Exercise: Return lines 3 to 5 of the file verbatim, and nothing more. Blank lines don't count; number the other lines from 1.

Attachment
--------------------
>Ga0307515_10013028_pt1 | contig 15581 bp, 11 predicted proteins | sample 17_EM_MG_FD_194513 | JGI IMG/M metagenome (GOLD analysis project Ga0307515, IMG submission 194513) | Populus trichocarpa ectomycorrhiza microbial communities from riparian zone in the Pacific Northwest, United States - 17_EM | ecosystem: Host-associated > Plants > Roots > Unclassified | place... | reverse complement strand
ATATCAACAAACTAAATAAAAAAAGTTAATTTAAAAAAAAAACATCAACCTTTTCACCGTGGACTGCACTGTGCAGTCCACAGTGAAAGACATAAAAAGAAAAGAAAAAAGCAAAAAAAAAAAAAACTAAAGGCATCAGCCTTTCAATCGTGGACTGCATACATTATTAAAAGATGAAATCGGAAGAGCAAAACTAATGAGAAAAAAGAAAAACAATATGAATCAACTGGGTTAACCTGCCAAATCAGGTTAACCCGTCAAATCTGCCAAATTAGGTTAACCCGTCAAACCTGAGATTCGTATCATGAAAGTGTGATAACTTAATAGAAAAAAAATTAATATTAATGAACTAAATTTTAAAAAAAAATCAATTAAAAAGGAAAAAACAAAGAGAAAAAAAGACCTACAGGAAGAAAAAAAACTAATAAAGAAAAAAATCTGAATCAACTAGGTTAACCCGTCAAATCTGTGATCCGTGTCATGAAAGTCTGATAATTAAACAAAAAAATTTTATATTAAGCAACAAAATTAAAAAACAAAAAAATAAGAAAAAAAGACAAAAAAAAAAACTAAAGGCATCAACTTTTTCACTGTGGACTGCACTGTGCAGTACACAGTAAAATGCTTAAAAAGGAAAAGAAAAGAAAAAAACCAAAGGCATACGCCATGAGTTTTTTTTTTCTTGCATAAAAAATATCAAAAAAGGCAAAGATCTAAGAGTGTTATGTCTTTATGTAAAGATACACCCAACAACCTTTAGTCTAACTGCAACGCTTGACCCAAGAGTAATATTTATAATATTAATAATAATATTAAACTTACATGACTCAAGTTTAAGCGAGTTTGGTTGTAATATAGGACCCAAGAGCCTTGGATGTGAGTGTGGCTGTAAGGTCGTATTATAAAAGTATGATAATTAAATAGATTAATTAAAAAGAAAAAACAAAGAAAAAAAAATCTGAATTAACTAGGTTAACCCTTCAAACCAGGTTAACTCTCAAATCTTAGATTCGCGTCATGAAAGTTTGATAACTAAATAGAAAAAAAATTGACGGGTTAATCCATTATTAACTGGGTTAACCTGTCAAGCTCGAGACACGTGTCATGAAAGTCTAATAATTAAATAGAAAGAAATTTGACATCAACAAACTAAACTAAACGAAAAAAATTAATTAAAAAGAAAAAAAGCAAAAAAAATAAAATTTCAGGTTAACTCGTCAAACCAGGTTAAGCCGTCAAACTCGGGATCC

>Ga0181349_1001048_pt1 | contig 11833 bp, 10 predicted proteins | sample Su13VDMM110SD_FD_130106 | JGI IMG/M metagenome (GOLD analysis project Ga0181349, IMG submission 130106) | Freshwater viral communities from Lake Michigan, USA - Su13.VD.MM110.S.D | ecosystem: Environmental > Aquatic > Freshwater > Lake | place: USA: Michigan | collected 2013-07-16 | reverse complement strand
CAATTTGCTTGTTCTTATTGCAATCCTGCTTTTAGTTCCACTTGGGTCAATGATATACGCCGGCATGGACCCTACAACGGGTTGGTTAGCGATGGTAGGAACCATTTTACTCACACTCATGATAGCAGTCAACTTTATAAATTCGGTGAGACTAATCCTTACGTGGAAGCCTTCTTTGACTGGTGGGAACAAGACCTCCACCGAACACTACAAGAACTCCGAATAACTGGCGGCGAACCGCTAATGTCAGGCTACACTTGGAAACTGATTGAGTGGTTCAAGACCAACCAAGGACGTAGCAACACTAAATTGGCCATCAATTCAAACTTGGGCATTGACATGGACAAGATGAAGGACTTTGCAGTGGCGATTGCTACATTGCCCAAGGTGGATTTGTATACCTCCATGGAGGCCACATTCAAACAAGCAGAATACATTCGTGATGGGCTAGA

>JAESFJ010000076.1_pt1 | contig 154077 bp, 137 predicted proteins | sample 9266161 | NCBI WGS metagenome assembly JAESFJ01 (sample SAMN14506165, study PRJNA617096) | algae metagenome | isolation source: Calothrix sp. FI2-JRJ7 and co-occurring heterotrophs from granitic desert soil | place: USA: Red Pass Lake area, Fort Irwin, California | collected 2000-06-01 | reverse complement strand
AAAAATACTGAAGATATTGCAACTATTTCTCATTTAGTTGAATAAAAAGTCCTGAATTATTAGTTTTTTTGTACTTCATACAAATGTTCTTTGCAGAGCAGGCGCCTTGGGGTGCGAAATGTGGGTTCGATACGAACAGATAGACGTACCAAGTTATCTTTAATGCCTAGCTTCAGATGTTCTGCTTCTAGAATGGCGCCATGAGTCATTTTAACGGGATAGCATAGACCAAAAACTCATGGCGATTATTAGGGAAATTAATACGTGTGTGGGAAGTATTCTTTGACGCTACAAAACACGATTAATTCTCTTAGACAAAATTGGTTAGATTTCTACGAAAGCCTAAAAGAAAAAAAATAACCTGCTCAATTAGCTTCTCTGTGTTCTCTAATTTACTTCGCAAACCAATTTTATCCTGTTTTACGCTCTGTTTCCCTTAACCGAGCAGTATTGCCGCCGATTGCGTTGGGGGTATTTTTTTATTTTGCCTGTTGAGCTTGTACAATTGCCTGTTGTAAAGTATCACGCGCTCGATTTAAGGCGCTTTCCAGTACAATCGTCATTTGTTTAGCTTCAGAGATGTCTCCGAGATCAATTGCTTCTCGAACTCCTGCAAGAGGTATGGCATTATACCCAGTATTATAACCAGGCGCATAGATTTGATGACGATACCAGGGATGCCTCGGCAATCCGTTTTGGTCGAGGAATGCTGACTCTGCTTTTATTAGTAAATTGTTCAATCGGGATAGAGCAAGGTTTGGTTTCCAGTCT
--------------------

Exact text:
>Ga0181349_1001048_pt1 | contig 11833 bp, 10 predicted proteins | sample Su13VDMM110SD_FD_130106 | JGI IMG/M metagenome (GOLD analysis project Ga0181349, IMG submission 130106) | Freshwater viral communities from Lake Michigan, USA - Su13.VD.MM110.S.D | ecosystem: Environmental > Aquatic > Freshwater > Lake | place: USA: Michigan | collected 2013-07-16 | reverse complement strand
CAATTTGCTTGTTCTTATTGCAATCCTGCTTTTAGTTCCACTTGGGTCAATGATATACGCCGGCATGGACCCTACAACGGGTTGGTTAGCGATGGTAGGAACCATTTTACTCACACTCATGATAGCAGTCAACTTTATAAATTCGGTGAGACTAATCCTTACGTGGAAGCCTTCTTTGACTGGTGGGAACAAGACCTCCACCGAACACTACAAGAACTCCGAATAACTGGCGGCGAACCGCTAATGTCAGGCTACACTTGGAAACTGATTGAGTGGTTCAAGACCAACCAAGGACGTAGCAACACTAAATTGGCCATCAATTCAAACTTGGGCATTGACATGGACAAGATGAAGGACTTTGCAGTGGCGATTGCTACATTGCCCAAGGTGGATTTGTATACCTCCATGGAGGCCACATTCAAACAAGCAGAATACATTCGTGATGGGCTAGA

>JAESFJ010000076.1_pt1 | contig 154077 bp, 137 predicted proteins | sample 9266161 | NCBI WGS metagenome assembly JAESFJ01 (sample SAMN14506165, study PRJNA617096) | algae metagenome | isolation source: Calothrix sp. FI2-JRJ7 and co-occurring heterotrophs from granitic desert soil | place: USA: Red Pass Lake area, Fort Irwin, California | collected 2000-06-01 | reverse complement strand